The US government and the European Commission discuss the context of the cooperation between the USA and the EU at regular meetings of the Joint Science and Technology Cooperation Committee (JSTCC). The priorities of this collaboration are on the research areas marine and polar research, transport, health and nanotechnology as well as advanced materials and new production technologies (NMP).

The BILAT USA 4.0 project is a bilateral partnership project between the EU and the USA. The objective is to promote cooperation with the USA through country analyses, by organising thematic events for European and US scientists and by improving the administrative and financial framework conditions of the cooperation. The project, which started in February 2016, combines 16 US and European institutions. The coordination of this project was entrusted to the European and International Cooperation Department of the DLR Project Management Agency.

The ENRICH in the USA initiative started in April 2017. ENRICH is the European Network of Research and Innovation Centres and Hubs. Promoted by the European Commission through Horizon 2020, the ENRICH Network currently offers services to connect European research, technology and business organisations with three global frontrunner innovation markets: Brazil, China and the USA. ENRICH in the USA is powered by NearUS, the H2020 initiative to establish a Network of European Research and Innovation Centres throughout the United States of America. ENRICH USA acts as a central contact point for European research and innovation actors seeking to grow and reinforce collaboration across the Atlantic.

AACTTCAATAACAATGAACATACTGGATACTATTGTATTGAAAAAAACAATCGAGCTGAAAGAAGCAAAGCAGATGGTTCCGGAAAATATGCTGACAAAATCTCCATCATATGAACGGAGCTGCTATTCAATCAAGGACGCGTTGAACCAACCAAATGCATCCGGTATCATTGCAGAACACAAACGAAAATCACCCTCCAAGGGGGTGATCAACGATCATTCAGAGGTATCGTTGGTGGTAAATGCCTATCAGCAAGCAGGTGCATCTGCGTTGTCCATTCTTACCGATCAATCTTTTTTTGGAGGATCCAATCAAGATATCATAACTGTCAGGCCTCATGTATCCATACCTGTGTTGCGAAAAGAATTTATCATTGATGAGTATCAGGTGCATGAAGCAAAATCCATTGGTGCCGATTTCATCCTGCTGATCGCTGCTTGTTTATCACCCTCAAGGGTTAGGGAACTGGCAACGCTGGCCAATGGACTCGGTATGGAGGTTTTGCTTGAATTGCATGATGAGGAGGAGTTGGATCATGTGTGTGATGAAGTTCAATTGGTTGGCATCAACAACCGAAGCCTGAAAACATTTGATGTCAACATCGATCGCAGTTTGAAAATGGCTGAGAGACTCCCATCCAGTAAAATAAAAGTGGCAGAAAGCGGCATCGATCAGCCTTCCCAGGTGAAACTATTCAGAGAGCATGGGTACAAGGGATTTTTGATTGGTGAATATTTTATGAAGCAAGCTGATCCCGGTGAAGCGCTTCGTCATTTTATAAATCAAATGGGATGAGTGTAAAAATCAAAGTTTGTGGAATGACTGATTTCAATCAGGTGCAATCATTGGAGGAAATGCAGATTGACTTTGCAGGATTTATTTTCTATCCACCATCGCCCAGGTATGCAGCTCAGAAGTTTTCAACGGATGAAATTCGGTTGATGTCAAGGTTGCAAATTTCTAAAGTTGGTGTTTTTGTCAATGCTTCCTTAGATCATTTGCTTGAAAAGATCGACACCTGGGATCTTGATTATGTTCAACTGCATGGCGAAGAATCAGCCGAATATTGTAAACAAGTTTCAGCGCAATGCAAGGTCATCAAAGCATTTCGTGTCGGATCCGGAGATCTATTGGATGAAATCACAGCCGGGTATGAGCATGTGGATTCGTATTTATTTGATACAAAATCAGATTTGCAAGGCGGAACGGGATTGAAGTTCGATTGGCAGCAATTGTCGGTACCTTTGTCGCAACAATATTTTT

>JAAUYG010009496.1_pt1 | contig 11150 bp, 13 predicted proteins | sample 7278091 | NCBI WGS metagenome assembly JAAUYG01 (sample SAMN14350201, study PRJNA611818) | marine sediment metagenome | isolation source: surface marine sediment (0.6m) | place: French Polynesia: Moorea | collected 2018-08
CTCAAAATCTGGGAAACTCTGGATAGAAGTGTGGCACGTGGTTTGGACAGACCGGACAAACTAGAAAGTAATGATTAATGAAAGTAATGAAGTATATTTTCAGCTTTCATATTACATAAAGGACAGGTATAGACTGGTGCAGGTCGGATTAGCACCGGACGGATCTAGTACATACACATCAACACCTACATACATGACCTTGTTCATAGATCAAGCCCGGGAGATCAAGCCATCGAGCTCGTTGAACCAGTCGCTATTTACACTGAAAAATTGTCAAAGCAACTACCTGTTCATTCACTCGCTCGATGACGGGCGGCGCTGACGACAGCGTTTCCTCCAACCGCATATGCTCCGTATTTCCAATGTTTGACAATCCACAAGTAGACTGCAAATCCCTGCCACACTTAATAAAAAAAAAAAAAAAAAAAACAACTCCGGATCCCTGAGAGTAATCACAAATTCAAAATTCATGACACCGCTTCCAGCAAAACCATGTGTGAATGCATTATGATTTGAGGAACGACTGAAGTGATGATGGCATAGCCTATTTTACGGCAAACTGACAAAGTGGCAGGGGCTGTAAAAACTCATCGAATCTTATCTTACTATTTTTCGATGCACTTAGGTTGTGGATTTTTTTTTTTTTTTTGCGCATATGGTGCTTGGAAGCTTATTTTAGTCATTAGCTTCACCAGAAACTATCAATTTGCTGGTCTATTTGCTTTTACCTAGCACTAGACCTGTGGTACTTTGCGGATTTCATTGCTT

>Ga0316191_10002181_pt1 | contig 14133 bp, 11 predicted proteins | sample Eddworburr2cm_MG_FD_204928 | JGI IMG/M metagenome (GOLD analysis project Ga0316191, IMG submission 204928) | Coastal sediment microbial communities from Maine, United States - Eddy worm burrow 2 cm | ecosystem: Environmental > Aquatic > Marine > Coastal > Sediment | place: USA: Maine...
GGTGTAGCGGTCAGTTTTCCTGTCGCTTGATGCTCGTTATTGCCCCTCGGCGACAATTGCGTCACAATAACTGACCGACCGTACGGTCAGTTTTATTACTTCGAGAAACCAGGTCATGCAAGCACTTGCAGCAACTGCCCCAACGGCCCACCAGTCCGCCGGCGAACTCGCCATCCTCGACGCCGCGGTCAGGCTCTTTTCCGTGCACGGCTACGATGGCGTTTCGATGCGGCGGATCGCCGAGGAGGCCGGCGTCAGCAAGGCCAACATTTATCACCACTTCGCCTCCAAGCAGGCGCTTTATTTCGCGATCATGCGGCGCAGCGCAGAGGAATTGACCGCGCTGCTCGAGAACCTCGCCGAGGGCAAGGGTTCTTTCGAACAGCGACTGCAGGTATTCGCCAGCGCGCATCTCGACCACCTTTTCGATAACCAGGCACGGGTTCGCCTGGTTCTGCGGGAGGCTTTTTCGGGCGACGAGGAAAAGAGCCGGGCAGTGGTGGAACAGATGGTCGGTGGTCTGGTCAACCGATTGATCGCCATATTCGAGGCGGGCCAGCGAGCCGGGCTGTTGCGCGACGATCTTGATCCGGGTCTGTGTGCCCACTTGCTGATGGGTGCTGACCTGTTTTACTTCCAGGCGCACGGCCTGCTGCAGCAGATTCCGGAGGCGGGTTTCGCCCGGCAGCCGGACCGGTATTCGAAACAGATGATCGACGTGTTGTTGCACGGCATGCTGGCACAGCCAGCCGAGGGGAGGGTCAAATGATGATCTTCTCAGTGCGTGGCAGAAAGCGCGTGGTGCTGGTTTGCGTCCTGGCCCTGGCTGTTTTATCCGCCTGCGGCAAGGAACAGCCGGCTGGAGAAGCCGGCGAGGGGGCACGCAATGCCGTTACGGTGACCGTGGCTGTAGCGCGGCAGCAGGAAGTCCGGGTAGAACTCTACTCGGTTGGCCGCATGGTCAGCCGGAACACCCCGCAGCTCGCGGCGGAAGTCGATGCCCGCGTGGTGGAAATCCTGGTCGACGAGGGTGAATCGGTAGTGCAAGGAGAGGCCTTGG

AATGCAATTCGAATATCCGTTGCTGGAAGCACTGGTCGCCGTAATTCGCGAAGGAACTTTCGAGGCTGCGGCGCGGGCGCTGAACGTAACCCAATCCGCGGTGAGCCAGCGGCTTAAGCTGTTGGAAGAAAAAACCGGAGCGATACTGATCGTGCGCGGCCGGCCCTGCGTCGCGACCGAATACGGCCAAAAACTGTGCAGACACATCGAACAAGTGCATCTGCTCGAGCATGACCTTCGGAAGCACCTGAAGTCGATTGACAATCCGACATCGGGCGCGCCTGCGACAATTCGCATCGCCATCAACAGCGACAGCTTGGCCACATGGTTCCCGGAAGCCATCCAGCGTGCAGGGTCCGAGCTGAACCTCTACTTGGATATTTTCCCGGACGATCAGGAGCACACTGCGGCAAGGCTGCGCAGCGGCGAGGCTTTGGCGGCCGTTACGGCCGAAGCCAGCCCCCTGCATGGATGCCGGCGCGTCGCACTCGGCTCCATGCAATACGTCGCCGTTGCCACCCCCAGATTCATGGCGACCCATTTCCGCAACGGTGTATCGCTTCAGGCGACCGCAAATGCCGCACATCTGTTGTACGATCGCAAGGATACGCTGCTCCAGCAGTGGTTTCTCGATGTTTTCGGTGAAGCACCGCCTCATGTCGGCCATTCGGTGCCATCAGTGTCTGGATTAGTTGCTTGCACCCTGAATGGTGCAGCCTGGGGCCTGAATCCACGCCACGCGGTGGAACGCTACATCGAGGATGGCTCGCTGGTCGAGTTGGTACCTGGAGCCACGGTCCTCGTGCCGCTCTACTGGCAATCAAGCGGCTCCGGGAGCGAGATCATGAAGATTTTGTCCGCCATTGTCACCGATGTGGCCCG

Check out current EU related funding opportunities.

The role of the International Bureau

The bilateral cooperation between the governments and the research and development institutions in Germany are supported by the International Bureau (IB). The International Bureau is involved in preparing funding announcements and supports ongoing research projects scientifically and administratively. In addition, the IB assists its principals with holding scientific workshops, information events and talks in an international context.

In terms of the cooperation with the USA, the IB manages the current projects of the call for funding applications in the context of funding the scientific and technological cooperation (STC) of the Federal Ministry of Education and Research with the USA in the fields of nanotechnology, the MIT Germany Seed Fund and other ongoing individual and joint projects of German research institutions with the USA.